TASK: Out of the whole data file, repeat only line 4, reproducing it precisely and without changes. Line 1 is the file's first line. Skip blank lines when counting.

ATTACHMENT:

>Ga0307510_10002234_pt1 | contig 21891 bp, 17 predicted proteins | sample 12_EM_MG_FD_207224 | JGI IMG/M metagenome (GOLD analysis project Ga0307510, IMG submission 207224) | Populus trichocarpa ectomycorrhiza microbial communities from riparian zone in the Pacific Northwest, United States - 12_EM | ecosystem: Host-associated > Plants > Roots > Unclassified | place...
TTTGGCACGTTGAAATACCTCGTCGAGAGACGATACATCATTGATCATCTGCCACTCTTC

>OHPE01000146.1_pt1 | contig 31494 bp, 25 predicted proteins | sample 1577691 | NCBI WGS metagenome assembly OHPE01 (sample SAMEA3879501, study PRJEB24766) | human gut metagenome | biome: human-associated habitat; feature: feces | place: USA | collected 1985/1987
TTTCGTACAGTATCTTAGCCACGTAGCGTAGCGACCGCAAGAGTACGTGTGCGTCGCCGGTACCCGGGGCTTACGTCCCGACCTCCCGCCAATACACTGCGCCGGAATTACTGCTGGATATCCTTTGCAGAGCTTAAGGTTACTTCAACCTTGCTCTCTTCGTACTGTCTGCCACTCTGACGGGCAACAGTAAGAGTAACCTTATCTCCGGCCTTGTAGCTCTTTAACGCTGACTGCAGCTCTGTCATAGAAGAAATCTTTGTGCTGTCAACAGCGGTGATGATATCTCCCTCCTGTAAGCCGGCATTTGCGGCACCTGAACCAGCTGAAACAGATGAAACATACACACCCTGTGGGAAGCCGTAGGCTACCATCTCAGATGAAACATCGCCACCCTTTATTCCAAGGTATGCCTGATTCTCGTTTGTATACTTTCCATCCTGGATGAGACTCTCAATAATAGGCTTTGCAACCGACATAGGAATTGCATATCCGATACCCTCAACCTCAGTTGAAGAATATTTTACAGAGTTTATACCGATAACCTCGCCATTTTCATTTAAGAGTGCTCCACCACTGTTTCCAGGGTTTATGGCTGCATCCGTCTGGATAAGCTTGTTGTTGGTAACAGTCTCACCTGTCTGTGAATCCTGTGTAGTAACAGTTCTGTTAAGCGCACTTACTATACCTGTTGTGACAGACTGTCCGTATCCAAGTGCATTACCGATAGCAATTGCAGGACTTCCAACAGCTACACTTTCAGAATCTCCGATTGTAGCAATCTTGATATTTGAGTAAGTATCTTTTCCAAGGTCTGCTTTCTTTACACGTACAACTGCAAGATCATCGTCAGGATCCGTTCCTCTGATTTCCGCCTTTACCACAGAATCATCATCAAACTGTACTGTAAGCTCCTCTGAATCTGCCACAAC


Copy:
TTTCGTACAGTATCTTAGCCACGTAGCGTAGCGACCGCAAGAGTACGTGTGCGTCGCCGGTACCCGGGGCTTACGTCCCGACCTCCCGCCAATACACTGCGCCGGAATTACTGCTGGATATCCTTTGCAGAGCTTAAGGTTACTTCAACCTTGCTCTCTTCGTACTGTCTGCCACTCTGACGGGCAACAGTAAGAGTAACCTTATCTCCGGCCTTGTAGCTCTTTAACGCTGACTGCAGCTCTGTCATAGAAGAAATCTTTGTGCTGTCAACAGCGGTGATGATATCTCCCTCCTGTAAGCCGGCATTTGCGGCACCTGAACCAGCTGAAACAGATGAAACATACACACCCTGTGGGAAGCCGTAGGCTACCATCTCAGATGAAACATCGCCACCCTTTATTCCAAGGTATGCCTGATTCTCGTTTGTATACTTTCCATCCTGGATGAGACTCTCAATAATAGGCTTTGCAACCGACATAGGAATTGCATATCCGATACCCTCAACCTCAGTTGAAGAATATTTTACAGAGTTTATACCGATAACCTCGCCATTTTCATTTAAGAGTGCTCCACCACTGTTTCCAGGGTTTATGGCTGCATCCGTCTGGATAAGCTTGTTGTTGGTAACAGTCTCACCTGTCTGTGAATCCTGTGTAGTAACAGTTCTGTTAAGCGCACTTACTATACCTGTTGTGACAGACTGTCCGTATCCAAGTGCATTACCGATAGCAATTGCAGGACTTCCAACAGCTACACTTTCAGAATCTCCGATTGTAGCAATCTTGATATTTGAGTAAGTATCTTTTCCAAGGTCTGCTTTCTTTACACGTACAACTGCAAGATCATCGTCAGGATCCGTTCCTCTGATTTCCGCCTTTACCACAGAATCATCATCAAACTGTACTGTAAGCTCCTCTGAATCTGCCACAAC